HZJ80R high pressure power steering hose replacement options?

Dec 24, 2019
Sydney, Australia
The power steering lines on my HZJ80R are rotted. They're the original lines from 1996, and I've got multiple slow leaks on the low pressure side, and weeping on the high pressure side. They've been on my list to replace for awhile, but they're a bit expensive. The lines are sold as a complete set, and they snake from the left side of the engine, along the frame behind the radiator, and back over to the steering box on the right side. They look like this:


Part number 44410-60210. Around $370AUD from Partsouq, with a hefty shipping cost. I can live with that, needs to be done. So I go to order, and it turns out, this part just went NLA in the last month or so. Confirmed with my local Toyota parts counter. He's dead Jim. Out of production, and no stock left anywhere that I could find.

So, what are my options? I checked the parts catalog, and there's only one part number listed for the complete assembly, which is now gone. Individual bits aren't listed in the catalog, just a number for the complete assembly. I checked all other part numbers for the same assembly for all other models of 80 series. Nothing is compatible, being either for LHD vehicles, different engines with different fittings, or the progressive power steering system, which has a different fitting on the high pressure line, as you can see here: Toyota 44410-60370 (4441060370) TUBE ASSY, PRESSURE FEED - https://www.amayama.com/en/part/toyota/4441060370

So that won't work. There's nothing else in the catalog for an 80 series that will work. So I looked at aftermarket options. There's got to be something out there right? There are a few actually. Here's one:
$1200AUD? That seems.... excessive. All the other aftermarket options are around the same price. No thanks, for that price I'm pretty sure I could get myself a professional high pressure line crimping machine and do it myself. Which is what I looked into next. I found crimping tools I could source for around $350AUD, but after going down this line a bit, I considered the pressure involved in the high pressure line, and whether I trusted some crimps and a tool I sourced on ebay, done by me as a first project, with no experience working with high pressure lines, to stand up for the next decade, and thought better of it.

I then took a look at another angle. The HZJ105 is pretty similar right? Hit up the parts catalog, and it's 44410-60460 for the line assy, and it's still available. But will it fit? It's not listed as a substitute in the parts catalog, but I know from experience that doesn't mean it won't work, it just means it hasn't been "blessed" as an official drop-in replacement. Partsouq is showing no stock right now, but $400AUD when back in is something I can do, and I confirmed with my Toyota parts dealer it's not NLA, or on the way out apparently. But again, does it fit? $400 is still a lot of change to drop on something without knowing it'll work. Let's take a look at some pictures:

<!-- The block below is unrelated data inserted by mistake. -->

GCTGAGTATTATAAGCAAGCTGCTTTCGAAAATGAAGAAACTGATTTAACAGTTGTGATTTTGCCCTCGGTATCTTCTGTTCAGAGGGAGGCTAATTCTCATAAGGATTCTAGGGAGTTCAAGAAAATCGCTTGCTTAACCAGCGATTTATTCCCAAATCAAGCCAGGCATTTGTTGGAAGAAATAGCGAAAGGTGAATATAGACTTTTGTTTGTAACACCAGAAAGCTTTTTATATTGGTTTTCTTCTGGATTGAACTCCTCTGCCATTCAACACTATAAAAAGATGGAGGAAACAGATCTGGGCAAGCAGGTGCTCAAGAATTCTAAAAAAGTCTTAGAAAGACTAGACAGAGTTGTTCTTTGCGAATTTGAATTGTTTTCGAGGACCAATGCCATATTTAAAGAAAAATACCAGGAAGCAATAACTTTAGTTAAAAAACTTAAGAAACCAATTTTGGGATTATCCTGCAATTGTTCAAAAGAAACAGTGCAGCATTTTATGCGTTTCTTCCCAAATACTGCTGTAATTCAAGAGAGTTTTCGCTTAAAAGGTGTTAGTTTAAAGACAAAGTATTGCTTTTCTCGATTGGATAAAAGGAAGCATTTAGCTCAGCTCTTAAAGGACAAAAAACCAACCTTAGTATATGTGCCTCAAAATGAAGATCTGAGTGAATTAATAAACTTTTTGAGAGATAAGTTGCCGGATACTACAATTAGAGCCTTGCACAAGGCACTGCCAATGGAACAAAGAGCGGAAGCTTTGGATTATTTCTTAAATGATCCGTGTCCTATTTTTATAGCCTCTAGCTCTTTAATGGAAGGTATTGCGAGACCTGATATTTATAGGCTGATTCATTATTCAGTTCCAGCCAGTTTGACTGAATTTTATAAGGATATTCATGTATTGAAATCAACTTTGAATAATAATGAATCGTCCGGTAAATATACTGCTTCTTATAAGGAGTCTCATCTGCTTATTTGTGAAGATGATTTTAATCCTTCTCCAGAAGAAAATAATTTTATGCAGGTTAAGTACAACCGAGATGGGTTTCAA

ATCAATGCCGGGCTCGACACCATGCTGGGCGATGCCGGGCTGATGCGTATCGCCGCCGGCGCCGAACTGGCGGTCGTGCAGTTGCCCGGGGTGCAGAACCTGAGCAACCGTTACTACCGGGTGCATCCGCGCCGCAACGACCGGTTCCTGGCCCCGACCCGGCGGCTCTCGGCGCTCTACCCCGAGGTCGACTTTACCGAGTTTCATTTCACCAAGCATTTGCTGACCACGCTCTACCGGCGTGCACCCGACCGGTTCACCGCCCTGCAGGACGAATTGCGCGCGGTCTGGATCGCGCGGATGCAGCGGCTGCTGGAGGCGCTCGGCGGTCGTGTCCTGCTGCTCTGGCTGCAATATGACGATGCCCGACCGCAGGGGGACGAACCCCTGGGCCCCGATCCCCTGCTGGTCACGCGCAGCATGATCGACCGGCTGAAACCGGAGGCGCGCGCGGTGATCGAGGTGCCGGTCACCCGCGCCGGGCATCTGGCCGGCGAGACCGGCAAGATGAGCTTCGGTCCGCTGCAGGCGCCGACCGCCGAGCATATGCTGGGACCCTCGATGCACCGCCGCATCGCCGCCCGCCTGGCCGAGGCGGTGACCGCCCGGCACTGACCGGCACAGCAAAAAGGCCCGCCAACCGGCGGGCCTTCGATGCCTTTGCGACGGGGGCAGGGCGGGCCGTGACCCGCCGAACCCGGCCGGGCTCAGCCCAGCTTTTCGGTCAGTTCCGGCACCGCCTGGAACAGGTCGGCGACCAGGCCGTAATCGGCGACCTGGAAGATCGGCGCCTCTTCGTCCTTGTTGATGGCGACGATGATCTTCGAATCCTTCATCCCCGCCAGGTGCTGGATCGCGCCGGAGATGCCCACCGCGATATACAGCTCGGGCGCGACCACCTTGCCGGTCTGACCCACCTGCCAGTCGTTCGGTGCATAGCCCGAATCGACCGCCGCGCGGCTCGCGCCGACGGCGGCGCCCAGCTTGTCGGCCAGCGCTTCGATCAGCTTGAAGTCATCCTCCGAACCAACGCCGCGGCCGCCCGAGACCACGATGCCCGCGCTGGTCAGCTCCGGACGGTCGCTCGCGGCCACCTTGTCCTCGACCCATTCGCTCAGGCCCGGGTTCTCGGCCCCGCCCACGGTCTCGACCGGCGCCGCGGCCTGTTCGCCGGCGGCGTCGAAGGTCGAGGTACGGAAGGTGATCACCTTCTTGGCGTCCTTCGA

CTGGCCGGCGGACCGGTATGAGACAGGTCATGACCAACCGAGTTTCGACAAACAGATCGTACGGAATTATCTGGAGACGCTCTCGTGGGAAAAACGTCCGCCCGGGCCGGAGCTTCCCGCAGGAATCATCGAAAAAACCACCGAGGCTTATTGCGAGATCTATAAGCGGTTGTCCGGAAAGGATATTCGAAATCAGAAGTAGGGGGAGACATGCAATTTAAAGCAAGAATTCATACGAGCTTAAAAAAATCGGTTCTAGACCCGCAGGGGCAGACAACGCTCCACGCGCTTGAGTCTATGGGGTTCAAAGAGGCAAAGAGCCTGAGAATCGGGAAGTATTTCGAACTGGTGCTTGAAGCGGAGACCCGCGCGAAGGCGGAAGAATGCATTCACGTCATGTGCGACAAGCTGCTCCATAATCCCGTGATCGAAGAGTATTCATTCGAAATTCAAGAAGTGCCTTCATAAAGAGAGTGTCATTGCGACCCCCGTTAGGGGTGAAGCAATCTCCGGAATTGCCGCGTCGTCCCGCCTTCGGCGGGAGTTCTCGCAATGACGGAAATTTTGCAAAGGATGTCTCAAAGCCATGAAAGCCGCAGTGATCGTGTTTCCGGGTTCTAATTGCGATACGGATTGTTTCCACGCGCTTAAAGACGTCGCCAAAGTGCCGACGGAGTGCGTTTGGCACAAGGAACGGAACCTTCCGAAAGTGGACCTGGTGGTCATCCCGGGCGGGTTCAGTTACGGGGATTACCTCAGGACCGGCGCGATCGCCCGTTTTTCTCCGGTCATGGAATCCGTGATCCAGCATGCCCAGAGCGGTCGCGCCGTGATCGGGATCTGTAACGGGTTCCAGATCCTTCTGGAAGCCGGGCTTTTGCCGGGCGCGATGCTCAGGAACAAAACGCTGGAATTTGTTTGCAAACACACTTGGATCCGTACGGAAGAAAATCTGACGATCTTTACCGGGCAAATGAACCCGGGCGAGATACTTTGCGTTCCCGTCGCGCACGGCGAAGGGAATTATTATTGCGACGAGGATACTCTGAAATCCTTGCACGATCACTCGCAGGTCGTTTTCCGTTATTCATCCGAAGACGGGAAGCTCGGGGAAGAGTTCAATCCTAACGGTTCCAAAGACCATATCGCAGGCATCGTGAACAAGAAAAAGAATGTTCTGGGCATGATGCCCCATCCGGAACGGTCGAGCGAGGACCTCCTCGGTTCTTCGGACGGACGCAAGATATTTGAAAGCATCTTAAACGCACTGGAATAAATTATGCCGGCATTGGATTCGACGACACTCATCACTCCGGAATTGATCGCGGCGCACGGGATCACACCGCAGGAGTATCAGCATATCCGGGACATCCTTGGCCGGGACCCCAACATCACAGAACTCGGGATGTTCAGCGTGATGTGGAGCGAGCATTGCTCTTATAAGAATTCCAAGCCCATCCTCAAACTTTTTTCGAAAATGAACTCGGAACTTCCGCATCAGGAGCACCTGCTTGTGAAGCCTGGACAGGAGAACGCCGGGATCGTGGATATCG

HZJ80R (44410-60210)HZJ105R (44410-60460)

So there are some differences I'm seeing, but maybe it'll bolt in without issues? The fittings appear to match. The hose lengths seem like they'll work. There's an extra crimp on the high pressure line for a mounting bracket the 80 doesn't have, but that shouldn't cause issues. It looks like the high pressure fitting end with the screw end might have a longer length of pipe by a few cm, but given it's on a flexible hose I think it should still be able to work. It's hard to make out the bends in the pipes that run along the front, but it might just bolt up? Does anyone here know of differences in the front end of the 105 series vs the 80 series that might affect routing on these hoses?

What do you guys think? Interested in a second take on all this, and any opinions of what you'd do in this situation.
Aug 8, 2003
Recently ran into this on our classic Audi. Price for replacement high pressure fuel lines was outrageous. Ran across a thread where someone in the same situation had bravely cut off the large metal crimps you see on the rubber lines, and found the metal lines underneath were properly flared for use of a quality clamp and fuel rated hose. So I did the same - simply used $30 worth of quality line to replace both lines. Perhaps someone with a parts car can cut one off and you may find the exact scenario here on these lines. I was delighted and laughed as I saved over $450 and the job took 20 minutes. Still laughing....
Jun 26, 2004
east coast Canada
Remove the parts and take to a hydraulic shop. They have the gear and expertise to do this work.

I have done this multiple times over the years with 100% success.

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